Another drawback of this ranking system is that it relies heavily on salary gains of the graduates. Thus, an MBA school with an emphasis in a particular high paying industry might attract more prospective candidates and graduate more students in this area. Also if an MBA school has an emphasis in a particular industry which has higher than average salary increments, the ROI would also be affected. For example, schools with more graduates in international finance due to the school¡¦s reputation in such area might have higher ROI as salary increase in general is more significant. So these schools would be rated higher in the ranking.

Another important point is that more and more MBA graduates chose to become entrepreneurs and start their own business. According to a recent Forbes report, about 20% of the surveyed MBA graduates have had started their own business. And as start-up companies might not pay very much salary to top executives as the bulk of the economic benefit accrue to stock ownership, a low reported salary might skew the ROI ratio of the ¡§Forbes¡¨ ranking. Thus a particular MBA school with entrepreneurial favor or orientation might as a result report a lower ROI making their ranking lower and less appealing.

What could happen is that finance-oriented MBA schools might be rated higher than entrepreneurship-oriented schools and this is surely not the purpose of any fair ranking system.

So which MBA ranking system is better?
So given the two methodologies existing in China, which is better? Which one should prospective students choose? If there is a discrepancy between them, how should they be resolved? Is Tsinghua University's MBA programme better than Peking University? Can the entire MBA experience be reduced to a ROI (return on Investment) number? If ROI and income is the only criterion for selecting an MBA program, then it is sufficient. But for most students, this might not be the case. On the other hand, can we rely on soft data such as reputation for our judgment? How would we compare a school which is stronger in academic reputation while weaker from the perspective of the employers?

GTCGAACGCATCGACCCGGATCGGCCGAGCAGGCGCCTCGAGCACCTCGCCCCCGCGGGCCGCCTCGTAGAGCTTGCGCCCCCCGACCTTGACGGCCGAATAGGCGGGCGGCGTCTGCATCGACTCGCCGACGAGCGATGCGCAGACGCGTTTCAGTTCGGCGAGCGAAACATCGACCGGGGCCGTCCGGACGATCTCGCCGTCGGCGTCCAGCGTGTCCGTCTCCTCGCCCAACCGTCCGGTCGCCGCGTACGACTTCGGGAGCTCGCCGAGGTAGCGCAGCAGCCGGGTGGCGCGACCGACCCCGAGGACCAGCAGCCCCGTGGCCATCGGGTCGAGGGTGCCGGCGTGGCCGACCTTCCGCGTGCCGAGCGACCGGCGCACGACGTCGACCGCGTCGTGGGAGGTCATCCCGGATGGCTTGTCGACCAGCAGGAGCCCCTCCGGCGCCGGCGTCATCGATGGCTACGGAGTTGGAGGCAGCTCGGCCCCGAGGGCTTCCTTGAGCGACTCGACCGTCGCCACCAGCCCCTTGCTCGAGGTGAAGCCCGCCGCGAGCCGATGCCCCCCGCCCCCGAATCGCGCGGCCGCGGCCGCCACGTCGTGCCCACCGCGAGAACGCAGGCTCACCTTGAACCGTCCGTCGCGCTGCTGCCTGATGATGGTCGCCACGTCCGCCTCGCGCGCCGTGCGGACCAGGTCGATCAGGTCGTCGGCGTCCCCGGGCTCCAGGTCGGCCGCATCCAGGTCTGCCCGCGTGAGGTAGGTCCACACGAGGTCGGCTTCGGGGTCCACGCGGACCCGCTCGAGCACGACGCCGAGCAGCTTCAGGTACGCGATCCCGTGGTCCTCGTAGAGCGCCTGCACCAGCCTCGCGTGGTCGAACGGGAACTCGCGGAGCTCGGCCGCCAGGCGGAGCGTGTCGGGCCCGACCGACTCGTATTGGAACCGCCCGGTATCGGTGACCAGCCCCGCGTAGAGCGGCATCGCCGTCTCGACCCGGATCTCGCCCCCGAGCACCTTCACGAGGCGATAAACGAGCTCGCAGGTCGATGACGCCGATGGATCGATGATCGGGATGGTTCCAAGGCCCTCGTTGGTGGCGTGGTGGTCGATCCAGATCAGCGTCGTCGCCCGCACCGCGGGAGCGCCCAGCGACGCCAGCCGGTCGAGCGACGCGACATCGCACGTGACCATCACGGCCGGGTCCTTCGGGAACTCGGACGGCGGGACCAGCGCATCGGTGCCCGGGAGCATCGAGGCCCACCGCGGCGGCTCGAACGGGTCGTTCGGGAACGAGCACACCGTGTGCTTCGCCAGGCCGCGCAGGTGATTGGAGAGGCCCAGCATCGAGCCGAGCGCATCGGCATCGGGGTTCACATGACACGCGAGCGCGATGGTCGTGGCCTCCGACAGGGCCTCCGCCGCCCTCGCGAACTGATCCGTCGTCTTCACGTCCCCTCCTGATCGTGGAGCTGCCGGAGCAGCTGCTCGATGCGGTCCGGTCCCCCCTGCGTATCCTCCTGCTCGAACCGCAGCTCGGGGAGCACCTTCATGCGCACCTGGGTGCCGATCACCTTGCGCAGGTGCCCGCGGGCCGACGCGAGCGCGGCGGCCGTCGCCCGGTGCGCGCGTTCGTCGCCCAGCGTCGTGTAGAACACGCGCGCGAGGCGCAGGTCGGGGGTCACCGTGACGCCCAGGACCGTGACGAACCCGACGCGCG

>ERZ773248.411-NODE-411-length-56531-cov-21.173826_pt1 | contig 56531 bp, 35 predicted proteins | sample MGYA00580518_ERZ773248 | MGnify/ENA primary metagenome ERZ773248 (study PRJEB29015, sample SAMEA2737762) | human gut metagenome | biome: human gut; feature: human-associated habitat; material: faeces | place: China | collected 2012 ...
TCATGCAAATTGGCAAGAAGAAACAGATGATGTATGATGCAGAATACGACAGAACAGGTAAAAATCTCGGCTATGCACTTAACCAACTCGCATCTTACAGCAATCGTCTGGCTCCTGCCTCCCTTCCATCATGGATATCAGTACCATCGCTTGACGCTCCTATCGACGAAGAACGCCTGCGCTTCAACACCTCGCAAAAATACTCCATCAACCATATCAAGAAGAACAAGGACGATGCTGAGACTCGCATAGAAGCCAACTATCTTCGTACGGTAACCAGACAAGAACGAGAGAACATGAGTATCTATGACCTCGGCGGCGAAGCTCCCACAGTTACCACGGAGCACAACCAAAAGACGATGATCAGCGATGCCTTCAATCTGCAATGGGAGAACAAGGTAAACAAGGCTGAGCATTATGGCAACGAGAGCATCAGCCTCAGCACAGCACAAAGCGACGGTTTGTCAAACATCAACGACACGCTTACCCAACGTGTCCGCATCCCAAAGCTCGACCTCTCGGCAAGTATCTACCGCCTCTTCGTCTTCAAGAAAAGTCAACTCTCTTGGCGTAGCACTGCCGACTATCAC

Making the best use of the current ranking systems
Although neither of the ranking system is perfect, we can still gain much benefit from them. The choice of the ranking system depends on the aim, the perspective, the orientation, the utility of the prospective student. If the student aims only at the return of his investment in his education, then surely the ¡§Forbes¡¨ system would suffice. On the other hand, if other factors or elements are useful, then we can utilize and benefit from the ¡§Manager¡¨ magazine¡¦s ranking.

Although both systems have their draw backs, together they are useful sign posts for prospective student. With these sign posts in mind, the students might take into account the learning experience while at the school, the connections and friendship that they might make, opportunity for career change and the long term career impact.

Developing a better ranking system for China in the future
In the future, in order to better guide prospective students in choosing the right programme, an improved MBA ranking system is needed. In developing a more useful and improved MBA ranking system for China, flexible and comprehensiveness should be important themes.

There are some elements might be considered in the future:

  • Enough sample size from the survey of the students and recruiters
  • Enough objective and verifiable data
  • Taking into account connection or network of the alumni is a business environment in China where connection is important and a ranking system incorporating this element would be useful.
  • Geographic location of the school which would affect future connection and job opportunities as certain industries are more concentrated in a particular region. (For example, financial industry in Shanghai region as Shanghai is targeted to be the financial centre of China.)
  • Ranking of MBA schools by department or major as this would help students with particular major in mind.

Finally and most importantly, in developing a better ranking system for China, the Chinese government might be able to play a major role in it. The Chinese government, with its tax and income database, might provide valuable data for the ranking system. With its role, the future ranking system would be viewed as less biased, less political, more objective and authoritative.